Sunday, 17 October 2010
...another rears its head.
I think we all can agree that recycling is a cornerstone of sustainable events. It's something that is low hanging, basic and measurable in most cases. It's the one thing you can feel pretty good about, without the trade-offs that often exist between local and organic, for example.
Well, an experience has caused me to think again.
I had the opportunity to tour a shall-remain-nameless recycling plant in a shall-remain-nameless destination. The facility was fairly average: sort piles, belts, balers; what you would expect from a typical, mid-sized facility. The plant's ability to reclaim materials was fairly good. On average 90% of sorted materials were able to be marketed. So why did I leave the plant with a bad feeling in my stomach?
Could it be the dusty, hot working conditions? Maybe the obvious gap between management and crews? Perhaps the pristine conditions of the executive offices compared to the meager crew break areas? The obvious racial characteristics in common among the crews, which were very different than those of management? Maybe all four.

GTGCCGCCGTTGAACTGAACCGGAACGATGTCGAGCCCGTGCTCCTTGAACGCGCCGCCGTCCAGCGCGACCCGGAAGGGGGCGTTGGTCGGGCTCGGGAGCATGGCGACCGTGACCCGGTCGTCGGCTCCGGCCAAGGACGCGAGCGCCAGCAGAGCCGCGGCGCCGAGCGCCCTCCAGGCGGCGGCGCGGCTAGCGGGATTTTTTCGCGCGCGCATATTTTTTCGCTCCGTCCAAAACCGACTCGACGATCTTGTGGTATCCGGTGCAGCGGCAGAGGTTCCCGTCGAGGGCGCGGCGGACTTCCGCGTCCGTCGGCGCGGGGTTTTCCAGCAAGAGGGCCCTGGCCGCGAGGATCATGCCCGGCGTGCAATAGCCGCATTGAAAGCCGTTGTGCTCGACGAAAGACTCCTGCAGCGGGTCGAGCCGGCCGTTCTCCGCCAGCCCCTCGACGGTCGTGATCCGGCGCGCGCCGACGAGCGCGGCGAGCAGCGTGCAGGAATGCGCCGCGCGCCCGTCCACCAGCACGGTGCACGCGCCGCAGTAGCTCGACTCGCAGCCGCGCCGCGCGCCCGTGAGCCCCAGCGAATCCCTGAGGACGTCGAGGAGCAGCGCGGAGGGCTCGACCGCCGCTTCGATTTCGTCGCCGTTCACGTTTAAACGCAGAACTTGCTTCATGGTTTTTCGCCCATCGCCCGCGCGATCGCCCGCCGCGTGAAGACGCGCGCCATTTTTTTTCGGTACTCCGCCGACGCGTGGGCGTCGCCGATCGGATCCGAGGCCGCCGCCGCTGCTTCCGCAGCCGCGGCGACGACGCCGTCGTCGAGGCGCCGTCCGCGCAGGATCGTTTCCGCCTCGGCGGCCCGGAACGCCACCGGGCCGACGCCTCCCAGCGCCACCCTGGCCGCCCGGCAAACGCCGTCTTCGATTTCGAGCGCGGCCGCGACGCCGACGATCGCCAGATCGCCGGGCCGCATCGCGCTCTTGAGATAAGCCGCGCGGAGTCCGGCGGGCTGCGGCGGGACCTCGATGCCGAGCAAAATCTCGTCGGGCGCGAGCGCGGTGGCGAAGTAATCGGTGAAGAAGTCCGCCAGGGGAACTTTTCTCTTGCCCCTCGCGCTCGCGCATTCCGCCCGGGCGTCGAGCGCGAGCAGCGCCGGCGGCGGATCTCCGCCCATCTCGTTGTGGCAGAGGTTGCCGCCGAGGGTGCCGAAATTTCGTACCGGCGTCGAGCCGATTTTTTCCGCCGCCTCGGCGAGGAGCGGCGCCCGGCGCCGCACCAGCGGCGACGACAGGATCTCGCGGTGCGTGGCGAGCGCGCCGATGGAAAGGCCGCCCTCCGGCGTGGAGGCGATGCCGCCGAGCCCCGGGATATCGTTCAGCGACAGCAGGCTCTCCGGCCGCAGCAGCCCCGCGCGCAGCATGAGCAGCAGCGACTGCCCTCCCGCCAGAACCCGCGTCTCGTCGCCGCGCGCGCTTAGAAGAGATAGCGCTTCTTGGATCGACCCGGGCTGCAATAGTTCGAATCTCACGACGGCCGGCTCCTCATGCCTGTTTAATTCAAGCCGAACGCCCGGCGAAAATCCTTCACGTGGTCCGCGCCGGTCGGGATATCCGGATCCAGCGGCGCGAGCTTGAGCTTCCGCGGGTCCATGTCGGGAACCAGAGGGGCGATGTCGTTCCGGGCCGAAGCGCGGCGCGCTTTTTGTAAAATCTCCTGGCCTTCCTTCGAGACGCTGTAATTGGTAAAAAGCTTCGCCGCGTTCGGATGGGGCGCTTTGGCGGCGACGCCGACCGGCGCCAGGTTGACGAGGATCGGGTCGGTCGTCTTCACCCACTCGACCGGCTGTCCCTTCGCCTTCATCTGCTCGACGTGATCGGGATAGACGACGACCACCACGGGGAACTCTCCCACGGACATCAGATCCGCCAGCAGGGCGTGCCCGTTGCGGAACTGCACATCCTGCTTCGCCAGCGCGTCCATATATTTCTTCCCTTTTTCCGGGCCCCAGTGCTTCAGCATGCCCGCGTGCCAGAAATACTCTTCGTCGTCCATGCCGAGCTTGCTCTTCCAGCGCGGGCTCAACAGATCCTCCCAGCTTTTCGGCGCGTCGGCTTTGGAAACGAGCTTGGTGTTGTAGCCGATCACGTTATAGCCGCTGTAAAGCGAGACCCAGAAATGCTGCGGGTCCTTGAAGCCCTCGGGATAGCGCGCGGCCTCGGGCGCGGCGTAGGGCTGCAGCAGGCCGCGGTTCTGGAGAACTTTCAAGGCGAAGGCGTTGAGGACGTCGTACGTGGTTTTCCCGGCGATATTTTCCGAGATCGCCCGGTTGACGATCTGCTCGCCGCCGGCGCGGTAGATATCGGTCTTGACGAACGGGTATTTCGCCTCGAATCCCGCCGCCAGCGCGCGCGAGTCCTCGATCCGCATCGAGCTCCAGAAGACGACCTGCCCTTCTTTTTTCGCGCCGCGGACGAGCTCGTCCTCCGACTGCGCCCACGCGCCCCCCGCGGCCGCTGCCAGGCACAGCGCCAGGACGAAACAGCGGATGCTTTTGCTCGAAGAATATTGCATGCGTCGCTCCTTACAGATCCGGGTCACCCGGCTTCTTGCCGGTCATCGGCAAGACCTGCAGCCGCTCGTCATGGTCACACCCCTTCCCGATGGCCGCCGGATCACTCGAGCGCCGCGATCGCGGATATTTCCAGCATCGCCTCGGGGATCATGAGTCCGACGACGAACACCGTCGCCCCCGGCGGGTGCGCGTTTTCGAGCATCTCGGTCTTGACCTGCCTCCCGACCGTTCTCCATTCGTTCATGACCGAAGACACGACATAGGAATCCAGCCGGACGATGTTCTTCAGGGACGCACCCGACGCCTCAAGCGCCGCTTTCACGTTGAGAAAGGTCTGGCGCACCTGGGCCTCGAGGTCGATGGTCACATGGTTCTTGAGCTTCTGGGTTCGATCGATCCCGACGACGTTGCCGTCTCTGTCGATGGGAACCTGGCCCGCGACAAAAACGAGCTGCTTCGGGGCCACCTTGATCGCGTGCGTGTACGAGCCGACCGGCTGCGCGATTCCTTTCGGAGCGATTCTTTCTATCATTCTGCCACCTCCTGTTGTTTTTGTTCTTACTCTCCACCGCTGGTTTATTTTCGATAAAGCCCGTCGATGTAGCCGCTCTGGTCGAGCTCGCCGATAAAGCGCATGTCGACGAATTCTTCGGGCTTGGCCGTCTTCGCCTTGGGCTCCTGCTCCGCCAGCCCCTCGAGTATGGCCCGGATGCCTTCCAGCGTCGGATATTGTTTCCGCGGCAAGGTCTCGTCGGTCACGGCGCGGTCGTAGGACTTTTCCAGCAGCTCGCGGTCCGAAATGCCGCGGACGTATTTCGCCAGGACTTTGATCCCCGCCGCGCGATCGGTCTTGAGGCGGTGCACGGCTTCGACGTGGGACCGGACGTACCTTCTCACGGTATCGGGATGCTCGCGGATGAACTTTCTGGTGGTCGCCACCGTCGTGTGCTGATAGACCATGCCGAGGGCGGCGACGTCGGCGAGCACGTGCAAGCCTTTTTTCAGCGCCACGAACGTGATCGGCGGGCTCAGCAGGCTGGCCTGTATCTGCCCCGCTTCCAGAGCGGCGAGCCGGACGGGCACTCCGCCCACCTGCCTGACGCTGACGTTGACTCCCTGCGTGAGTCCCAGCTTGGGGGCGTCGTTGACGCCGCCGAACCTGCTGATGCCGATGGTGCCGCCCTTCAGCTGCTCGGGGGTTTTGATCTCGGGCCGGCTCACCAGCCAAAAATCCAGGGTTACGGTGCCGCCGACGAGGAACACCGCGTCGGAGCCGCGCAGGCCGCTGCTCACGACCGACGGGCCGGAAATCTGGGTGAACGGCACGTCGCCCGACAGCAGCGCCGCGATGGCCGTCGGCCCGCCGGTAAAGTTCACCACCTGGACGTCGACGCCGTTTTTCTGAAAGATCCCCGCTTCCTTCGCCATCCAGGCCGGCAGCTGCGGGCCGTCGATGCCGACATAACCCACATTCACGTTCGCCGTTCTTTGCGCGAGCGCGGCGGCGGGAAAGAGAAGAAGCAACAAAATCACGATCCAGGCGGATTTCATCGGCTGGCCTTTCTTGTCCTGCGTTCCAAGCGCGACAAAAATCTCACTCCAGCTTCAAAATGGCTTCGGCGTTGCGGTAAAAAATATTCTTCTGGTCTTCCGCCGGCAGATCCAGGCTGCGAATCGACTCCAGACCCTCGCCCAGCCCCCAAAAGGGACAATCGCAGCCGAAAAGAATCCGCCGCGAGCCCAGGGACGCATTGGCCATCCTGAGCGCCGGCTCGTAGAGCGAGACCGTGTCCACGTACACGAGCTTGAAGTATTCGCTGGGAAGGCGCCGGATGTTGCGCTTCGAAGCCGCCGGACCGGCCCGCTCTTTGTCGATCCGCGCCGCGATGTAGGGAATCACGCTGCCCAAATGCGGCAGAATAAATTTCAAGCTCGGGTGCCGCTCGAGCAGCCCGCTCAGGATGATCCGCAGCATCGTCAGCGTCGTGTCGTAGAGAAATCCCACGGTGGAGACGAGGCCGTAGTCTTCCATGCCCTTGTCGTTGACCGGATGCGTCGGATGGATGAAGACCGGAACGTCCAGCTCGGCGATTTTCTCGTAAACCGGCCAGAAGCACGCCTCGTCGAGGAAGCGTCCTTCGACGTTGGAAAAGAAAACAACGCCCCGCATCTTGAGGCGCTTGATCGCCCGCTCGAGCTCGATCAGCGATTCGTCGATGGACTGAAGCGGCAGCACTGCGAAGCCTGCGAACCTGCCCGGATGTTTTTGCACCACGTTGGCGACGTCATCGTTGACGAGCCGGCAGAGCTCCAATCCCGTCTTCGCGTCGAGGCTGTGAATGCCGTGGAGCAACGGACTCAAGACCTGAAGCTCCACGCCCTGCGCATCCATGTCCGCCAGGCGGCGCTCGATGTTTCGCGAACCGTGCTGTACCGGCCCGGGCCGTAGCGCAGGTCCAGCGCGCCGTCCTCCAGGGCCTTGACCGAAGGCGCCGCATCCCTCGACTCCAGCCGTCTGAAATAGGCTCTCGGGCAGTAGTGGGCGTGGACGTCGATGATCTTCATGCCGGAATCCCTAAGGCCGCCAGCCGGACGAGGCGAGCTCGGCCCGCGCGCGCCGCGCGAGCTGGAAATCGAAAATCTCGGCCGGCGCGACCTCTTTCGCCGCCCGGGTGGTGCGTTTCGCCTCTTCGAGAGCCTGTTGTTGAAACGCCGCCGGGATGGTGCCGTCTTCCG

Had this been my first recycling plant tour I may not have noticed. But I've been to enough facilities to know that labour conditions in other plants appeared to be much better. Well-ventilated sorting areas with air conditioning being an obvious difference.
The experience has caused me to reflect: how safe are the recycling processes our sustainable events rely on? I recently came across the following report from Massachusetts published on Workers Memorial Day, April 28, 2010: Dying for Work in Massachusetts, Loss of Life and Limb in Massachusetts Workplaces. In the words of the report: "Just because a job is green, doesn't make it safe and well-paid". (Before you make a connection, the destination and facility I visited were not in Massachusetts.)
The report discloses an issue that I would expect exists worldwide: the need to ensure recycling workers have access to employment benefits and a safe workplace. In San Francisco civic mandates for a 75% recycling diversion are enabled by a unionized workforce. The report provides some interesting insight into the growth of 'green jobs', the hazards inherit in them, and what is needed to ensure health and safety.
Something to think about as we relish the success of the high diversion rate from landfill: Who made that happen for us and are they okay?